- Paperback: 394 pages
- Publisher: O'Reilly Media; 1 edition (3 Dec. 2009)
- Language: English
- ISBN-10: 059652272X
- ISBN-13: 978-0596522728
- Product Dimensions: 17.8 x 2.3 x 23.3 cm
- Average Customer Review: 4.0 out of 5 stars See all reviews (3 customer reviews)
- Amazon Bestsellers Rank: 1,163,753 in Books (See Top 100 in Books)
- See Complete Table of Contents
Programming Google App Engine Paperback – 3 Dec 2009
Enter your mobile number or email address below and we'll send you a link to download the free Kindle App. Then you can start reading Kindle books on your smartphone, tablet, or computer - no Kindle device required.
To get the free app, enter your e-mail address or mobile phone number.
More About the Author
Build and Run Scalable Web Apps on Google's Infrastructure
About the Author
Dan Sanderson is a technical writer and software engineer at Google Inc. He has worked in the web industry for over 10 years as a software engineer and technical writer for Google, Amazon.com, and the Walt Disney Internet Group. He lives in Seattle, Washington. For more information about Dan, visit his website at http://www.dansanderson.com.
Inside This Book(Learn More)
What Other Items Do Customers Buy After Viewing This Item?
Top Customer Reviews
However, when it comes to this book, that's not true. This book is exceedingly well structured. I decided to learn Google App Engine and was using the web, but when this book arrived I found myself just reading it from cover to cover and learning the key concepts behind Google App Engine. And of course knowing the key concepts makes it much easier to create well written programs.
If you are thinking about creating a Google App Engine app, then this is the book to get.
Most Helpful Customer Reviews on Amazon.com (beta)
Title: Programming Google App Engine
Author: Dan Sanderson
1. I purchased it using my own money.
2. I have a beginner-level understanding of GAE before I read this book.
... Some background on Google App Engine...
Google App Engine (also used by the acronym GAE) is a platform for developing and hosting web applications in Google-managed data centers. It was first released as a beta version in April 2008. Google App Engine is cloud computing technology. It virtualizes applications across multiple servers and data centers. Other "cloud"-based platforms include offerings such as Amazon Web Services and Microsoft's Azure Services Platform. App Engine differs from services like Amazon Web Services, though, in that AWS is Infrastructure as a Service while App Engine is Platform as a Service. (From Google App Engine, Wikipedia)
As always, you can find more details on Wiki.
... Now, let's talk about the book...
Programming Google App Engine (GAE) is an extremely practical book.
It starts off by giving readers an overview on what GAE is capable (And incapable) of - From how it's architected, to how you, as a developer in GAE, administrates your app on Google's cloud.
Then it dives all the details - From how to register and create the basic application to data storage, caching, web request, messaging and job scheduling, and the book wraps up with showing you how you can deploy your application to GAE.
You can find all the topics the book covers here.
... The Goods...
#1 Chapter one is fantastic. It re-tells the story of "This is how you get started with GAE" in a concise story - Comparing to Google's Getting started guide, this chapter not only saves you time, but also cut the unnecessary brain power and memory space to comprehend something you really don't need to understand at this early stage.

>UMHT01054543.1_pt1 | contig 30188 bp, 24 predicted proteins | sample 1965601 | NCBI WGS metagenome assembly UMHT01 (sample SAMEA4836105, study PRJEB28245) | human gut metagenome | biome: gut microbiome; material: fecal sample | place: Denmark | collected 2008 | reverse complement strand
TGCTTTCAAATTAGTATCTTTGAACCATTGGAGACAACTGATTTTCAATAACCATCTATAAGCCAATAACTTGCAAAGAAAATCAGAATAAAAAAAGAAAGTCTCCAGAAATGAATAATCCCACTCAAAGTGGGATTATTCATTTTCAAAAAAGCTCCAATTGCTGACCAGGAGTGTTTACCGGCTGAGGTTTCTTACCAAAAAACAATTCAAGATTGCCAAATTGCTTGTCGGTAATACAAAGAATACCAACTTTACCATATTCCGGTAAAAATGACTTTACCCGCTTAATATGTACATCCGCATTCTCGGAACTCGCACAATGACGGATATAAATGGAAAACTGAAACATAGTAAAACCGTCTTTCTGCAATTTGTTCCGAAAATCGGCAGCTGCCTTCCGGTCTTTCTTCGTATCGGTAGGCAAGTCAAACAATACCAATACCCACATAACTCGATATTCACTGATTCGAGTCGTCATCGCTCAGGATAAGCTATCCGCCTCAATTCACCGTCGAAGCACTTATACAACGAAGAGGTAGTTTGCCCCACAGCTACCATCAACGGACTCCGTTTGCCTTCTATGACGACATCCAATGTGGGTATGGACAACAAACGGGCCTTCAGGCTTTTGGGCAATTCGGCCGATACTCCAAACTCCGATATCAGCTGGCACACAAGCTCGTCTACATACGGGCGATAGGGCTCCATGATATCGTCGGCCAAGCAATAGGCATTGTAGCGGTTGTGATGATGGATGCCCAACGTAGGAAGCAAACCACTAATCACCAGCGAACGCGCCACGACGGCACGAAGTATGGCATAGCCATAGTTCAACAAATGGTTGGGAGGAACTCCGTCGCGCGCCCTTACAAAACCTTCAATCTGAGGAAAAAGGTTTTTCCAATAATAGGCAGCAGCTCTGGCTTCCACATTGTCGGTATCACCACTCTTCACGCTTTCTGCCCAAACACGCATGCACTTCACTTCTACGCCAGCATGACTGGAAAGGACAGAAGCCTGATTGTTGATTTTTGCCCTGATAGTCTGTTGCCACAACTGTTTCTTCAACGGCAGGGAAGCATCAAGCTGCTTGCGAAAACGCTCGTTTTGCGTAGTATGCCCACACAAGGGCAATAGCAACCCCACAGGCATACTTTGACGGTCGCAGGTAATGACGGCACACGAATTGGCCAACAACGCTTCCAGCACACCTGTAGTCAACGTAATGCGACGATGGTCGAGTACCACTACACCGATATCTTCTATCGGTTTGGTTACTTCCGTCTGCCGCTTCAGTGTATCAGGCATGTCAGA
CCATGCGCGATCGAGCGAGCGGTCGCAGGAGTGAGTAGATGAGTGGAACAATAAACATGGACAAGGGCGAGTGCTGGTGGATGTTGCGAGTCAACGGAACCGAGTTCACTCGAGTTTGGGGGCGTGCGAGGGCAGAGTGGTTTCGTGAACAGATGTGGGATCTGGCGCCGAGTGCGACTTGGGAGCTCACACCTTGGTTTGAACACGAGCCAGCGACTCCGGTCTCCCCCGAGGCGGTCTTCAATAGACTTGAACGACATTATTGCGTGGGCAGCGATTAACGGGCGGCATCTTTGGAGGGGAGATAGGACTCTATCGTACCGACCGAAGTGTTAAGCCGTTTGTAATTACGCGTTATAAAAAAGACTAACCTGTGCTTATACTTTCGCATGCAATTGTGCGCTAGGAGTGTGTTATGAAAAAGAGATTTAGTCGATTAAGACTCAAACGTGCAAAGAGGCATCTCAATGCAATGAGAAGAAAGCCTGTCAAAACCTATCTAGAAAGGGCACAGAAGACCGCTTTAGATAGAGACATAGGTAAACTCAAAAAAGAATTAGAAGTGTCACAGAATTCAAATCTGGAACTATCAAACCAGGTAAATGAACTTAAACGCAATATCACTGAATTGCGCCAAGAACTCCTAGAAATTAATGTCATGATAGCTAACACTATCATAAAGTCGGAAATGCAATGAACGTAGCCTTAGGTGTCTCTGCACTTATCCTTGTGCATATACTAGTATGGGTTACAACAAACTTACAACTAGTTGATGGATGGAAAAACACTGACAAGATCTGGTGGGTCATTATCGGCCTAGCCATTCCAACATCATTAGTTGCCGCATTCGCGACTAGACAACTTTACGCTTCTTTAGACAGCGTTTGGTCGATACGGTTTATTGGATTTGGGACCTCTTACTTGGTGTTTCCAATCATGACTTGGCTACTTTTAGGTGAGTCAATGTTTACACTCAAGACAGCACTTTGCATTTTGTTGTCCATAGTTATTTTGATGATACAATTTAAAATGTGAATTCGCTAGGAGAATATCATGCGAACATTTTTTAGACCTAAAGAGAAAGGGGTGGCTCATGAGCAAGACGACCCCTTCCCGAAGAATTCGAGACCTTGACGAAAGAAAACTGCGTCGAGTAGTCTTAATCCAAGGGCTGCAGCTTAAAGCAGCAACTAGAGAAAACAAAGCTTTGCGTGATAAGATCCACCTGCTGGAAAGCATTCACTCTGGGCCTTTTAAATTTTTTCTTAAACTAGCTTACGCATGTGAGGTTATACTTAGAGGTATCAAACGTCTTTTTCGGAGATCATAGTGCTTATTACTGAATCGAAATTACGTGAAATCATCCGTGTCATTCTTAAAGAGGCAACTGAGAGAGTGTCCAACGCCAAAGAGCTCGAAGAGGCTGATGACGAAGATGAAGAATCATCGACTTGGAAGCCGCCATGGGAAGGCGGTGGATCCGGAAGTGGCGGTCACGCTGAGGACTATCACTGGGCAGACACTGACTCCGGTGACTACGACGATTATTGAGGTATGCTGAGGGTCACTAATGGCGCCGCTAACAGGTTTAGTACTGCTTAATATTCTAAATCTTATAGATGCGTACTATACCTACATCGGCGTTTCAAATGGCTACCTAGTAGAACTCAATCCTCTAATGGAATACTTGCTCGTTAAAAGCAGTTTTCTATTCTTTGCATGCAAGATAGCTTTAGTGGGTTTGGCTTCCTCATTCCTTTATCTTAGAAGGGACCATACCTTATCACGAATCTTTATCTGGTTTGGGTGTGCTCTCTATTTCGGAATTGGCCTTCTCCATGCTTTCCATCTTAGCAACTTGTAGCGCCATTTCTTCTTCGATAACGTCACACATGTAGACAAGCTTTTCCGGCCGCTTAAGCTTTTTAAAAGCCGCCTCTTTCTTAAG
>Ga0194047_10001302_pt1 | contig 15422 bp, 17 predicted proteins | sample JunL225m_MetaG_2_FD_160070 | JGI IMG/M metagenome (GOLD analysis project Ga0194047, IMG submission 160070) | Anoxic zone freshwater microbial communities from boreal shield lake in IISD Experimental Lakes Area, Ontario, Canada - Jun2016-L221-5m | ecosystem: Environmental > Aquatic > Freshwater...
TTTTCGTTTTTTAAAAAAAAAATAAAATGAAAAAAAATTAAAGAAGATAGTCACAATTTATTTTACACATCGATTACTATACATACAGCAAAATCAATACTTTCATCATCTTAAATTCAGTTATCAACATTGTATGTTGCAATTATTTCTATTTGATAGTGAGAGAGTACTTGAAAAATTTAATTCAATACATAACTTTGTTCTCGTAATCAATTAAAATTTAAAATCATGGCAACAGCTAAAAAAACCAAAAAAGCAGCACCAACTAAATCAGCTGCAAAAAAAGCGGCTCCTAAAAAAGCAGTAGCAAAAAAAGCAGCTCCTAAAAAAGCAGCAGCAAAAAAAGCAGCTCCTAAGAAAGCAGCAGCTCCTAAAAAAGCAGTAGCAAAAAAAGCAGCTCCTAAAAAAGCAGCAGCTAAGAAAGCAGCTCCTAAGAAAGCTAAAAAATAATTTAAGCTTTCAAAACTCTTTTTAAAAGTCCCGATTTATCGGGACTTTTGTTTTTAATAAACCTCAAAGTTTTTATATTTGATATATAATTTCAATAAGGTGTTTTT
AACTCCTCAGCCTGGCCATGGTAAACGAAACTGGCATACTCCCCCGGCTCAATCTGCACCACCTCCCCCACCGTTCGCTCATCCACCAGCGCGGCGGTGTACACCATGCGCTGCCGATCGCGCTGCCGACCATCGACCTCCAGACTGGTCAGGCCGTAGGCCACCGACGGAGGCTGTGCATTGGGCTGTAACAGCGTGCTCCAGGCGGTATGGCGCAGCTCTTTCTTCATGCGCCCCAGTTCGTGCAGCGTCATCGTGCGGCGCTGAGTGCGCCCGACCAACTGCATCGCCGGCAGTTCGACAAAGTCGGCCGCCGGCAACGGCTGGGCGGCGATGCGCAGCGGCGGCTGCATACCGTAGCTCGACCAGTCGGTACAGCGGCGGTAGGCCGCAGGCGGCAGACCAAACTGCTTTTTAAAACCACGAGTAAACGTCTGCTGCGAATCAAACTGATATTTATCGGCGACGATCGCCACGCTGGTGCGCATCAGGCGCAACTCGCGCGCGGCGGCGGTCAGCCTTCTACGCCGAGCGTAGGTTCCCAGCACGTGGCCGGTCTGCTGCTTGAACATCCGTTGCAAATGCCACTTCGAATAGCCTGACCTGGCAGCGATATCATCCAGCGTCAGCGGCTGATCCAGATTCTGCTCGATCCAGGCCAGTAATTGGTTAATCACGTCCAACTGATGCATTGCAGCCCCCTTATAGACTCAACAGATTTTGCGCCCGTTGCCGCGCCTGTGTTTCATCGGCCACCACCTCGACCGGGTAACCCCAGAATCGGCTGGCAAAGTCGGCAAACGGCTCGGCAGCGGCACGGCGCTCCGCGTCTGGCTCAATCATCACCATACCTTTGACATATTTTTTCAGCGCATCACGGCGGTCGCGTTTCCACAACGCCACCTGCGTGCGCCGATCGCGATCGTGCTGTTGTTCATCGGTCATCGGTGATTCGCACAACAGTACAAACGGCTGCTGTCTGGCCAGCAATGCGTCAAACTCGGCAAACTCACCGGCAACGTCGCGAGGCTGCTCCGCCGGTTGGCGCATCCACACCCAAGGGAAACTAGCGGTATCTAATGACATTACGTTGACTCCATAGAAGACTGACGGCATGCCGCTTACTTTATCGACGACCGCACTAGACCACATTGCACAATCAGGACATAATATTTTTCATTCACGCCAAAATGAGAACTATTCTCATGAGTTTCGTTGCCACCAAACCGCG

#2 The 3 datastore-related chapters (Chatper 4 - 6), while long, tells you the differences between a traditional relational database and Google's BigTable data storage mechanism. It also points out what you need to watch out for when designing a data model for GAE to a certain extend - Which is extremely helpful to get you started.
... The Bads...
If the author could use a small project as a example to demonstrate all the points he discussed in the book. It'll make all theories easier to understand - In the datastore section, due to my heavy background in relational database, I need to re-read couple sections to fully understand what the author was trying to convey. There are examples - But they are all isolated, and at times it could be a bit confusing to re-learn another example.
... Wrapping Up...
Great book - Good price, great info. I should have spent the time to read this book instead of browsing Google's GAE tutorial online. I'd recommend this book to anyone who're interested in building his/her own App on Google's cloud.
... On The Side...
In the datastore chapter, while the author did cover the basics on how the BigTable implementation differs from relational database. I'd like to see more in terms of how, if you're from a relational database background, how you can adopt the new data store model without bringing your "old self" into the new technology.
Note this is not a book on Google Web Toolkit (GWT) and I've yet to find one I recommend. To develop an application for App Engine, you will need GWT as well. Programming in GWT has been a walk on the wild side. There's much conflicting information on the web and it requires a bit of 'nuclear particle physics' software engineering to sort it out -- you fire a 'software proton' through GWT and see what spews out the other side. With enough protons, the product internals are gradually revealed. Programming Google App Engine considerably reduces the need for this kind of experimentation on the App Engine side.